Posted by Michael Easterly on 1/7/21 10:00 AM
With contributions by Natalie Patten
Today’s post kicks off a three-part series on discrimination in mortgage lending and the analytical techniques that Summit Consulting uses to detect it. We use Home Mortgage Disclosure Act (HMDA) data, internal data from banks, and underwriting documents to detect and estimate potential predatory-lending practices for our clients.
- In this installment, we discuss analytical techniques to detect redlining, the practice of denying loan applications to minority applicants based on the racial composition of neighborhoods.
- Part two examines loan pricing discrimination, the practice of charging higher interest rates to minority applicants based on their race.
- Part three will cover origination discrimination and predatory lending, the practices of denying mortgage loans to minority applicants based on race and giving minorities riskier loan terms, respectively.
Summit has supported investigations for the U.S. Department of Housing and Urban Development (HUD) and the Consumer Financial Protection Bureau (CFPB) since 2012.
Our comprehensive fair-lending analyses include:
- Data visualizations: Maps, graphs, and tables that show the presence and severity of redlining practices, like the map below
- Peer-institution comparisons: Identifying and comparing lending outcomes for lending institutions of similar size in the same geographic area as the target lender (that is, the lender that may be practicing discriminatory behavior)
- Statistical tests and regression analyses: Controlling for the effects of other borrower characteristics (debt-to-income ratios, credit scores, etc.) to isolate the effect that the borrower’s race had on lending outcomes
- Statistical matching: Matching minority borrowers to white borrowers with otherwise similar characteristics (for example, income and age) and comparing lending outcomes
How Does Summit Detect Redlining?
Redlining is the discriminatory practice of denying or restricting credit to applicants based on the racial composition of the neighborhood where they want to buy a home. In other words, lending institutions practicing redlining deny loans in neighborhoods with a high percentage of minorities, even when applicants are creditworthy. While it was once a formal policy of private-sector lenders and the federal government, Congress outlawed redlining as part of the Fair Housing Act of 1968. Nevertheless, it persists today, usually in more subtle forms.
In the example map below, we show properties for which a hypothetical lending institution in the Cleveland metropolitan statistical area (MSA) approved loans. This lender appears to be engaging in redlining because most of the properties, shown as blue circles, are in neighborhoods with low minority populations (those with yellow or light orange shading). Although this map does not confirm that this lender is redlining minority neighborhoods, it does provide preliminary indications of redlining that should be explored further. We would then perform additional analyses to confirm the existence of redlining.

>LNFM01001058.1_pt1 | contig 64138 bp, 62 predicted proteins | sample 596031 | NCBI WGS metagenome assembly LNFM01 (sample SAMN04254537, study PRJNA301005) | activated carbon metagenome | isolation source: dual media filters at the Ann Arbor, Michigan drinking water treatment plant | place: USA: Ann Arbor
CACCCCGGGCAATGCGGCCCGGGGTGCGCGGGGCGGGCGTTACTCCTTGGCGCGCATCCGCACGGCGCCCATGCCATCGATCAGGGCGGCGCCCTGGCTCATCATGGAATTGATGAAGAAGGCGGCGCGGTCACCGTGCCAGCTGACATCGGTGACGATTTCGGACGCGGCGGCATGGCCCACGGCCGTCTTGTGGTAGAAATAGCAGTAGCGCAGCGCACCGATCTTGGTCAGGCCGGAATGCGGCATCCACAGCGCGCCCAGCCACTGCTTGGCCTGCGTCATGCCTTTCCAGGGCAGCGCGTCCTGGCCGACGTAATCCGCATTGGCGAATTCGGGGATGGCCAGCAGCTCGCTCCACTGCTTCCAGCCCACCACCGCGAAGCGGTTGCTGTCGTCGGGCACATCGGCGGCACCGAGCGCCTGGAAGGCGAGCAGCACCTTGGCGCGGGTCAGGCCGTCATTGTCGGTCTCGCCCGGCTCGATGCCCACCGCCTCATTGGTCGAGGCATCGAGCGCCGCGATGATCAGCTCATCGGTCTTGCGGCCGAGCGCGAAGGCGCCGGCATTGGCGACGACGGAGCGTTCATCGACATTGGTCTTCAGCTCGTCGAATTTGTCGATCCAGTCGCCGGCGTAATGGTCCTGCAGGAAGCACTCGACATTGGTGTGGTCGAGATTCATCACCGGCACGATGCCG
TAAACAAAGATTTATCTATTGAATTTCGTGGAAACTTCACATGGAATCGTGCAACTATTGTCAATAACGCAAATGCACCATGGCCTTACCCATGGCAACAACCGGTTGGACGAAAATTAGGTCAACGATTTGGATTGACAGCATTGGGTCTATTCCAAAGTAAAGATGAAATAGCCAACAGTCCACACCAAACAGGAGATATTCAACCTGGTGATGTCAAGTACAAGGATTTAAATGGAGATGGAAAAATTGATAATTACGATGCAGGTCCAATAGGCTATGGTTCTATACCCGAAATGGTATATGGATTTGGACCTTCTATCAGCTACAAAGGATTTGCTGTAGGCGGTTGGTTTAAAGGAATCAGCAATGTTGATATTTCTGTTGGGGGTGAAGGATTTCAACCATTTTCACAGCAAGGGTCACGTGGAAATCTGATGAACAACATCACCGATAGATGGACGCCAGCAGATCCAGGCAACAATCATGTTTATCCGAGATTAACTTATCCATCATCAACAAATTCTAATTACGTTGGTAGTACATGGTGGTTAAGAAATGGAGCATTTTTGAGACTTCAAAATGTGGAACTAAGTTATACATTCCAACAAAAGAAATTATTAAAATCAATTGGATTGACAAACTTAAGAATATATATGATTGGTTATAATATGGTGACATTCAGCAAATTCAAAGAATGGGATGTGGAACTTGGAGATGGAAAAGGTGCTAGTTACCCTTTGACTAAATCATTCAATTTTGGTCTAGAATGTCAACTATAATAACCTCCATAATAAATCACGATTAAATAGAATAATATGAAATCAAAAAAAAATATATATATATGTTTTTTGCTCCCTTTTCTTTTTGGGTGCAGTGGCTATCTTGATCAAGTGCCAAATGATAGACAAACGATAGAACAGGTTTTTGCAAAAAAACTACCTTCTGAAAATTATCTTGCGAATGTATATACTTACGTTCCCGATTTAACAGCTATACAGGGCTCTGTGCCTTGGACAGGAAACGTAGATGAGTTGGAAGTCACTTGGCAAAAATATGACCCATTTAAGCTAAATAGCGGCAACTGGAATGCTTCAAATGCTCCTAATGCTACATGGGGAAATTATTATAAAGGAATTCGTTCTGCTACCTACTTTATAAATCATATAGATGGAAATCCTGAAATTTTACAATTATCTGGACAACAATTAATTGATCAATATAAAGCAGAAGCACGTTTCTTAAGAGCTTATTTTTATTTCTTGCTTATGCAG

We conduct peer-institution comparisons to determine whether the lending institution we are investigating is unique in its alleged discriminatory behavior. If its peers have similar outcomes, this may indicate that there is a geographical pattern, such as a limited number of houses for sale in many high-minority neighborhoods, or other nonracial explanations for the origination patterns.
We identify peer lending institutions that are in the same geographic area and similar in size and lending capacity. First, we compare loan applications and originations in each minority density grouping (both low-minority and high-minority census tracts). Shortfalls in applications in high-minority areas relative to their peers may indicate that the lending institution’s marketing or business development teams are following discriminatory practices (for example, the lender does not market in high-minority neighborhoods). Shortfalls in originations in these neighborhoods compared to their peers may indicate that redlining is occurring in the approval process.
The table below shows that the hypothetical lender tends to receive fewer applications in high-minority census tracts than its peer lending institutions. This corresponds to a shortfall of 134 loan applications in high-minority census tracts. Therefore, we might conduct further analyses on nonracial neighborhood characteristics, such as income, that might explain why this institution does not lend in these areas. We might also encourage our client to investigate the lending institution’s marketing strategies.
Example of a Peer-Institution Comparison
In part two next Thursday, we’ll examine loan pricing discrimination, the practice of charging higher interest rates to minority applicants based on their race.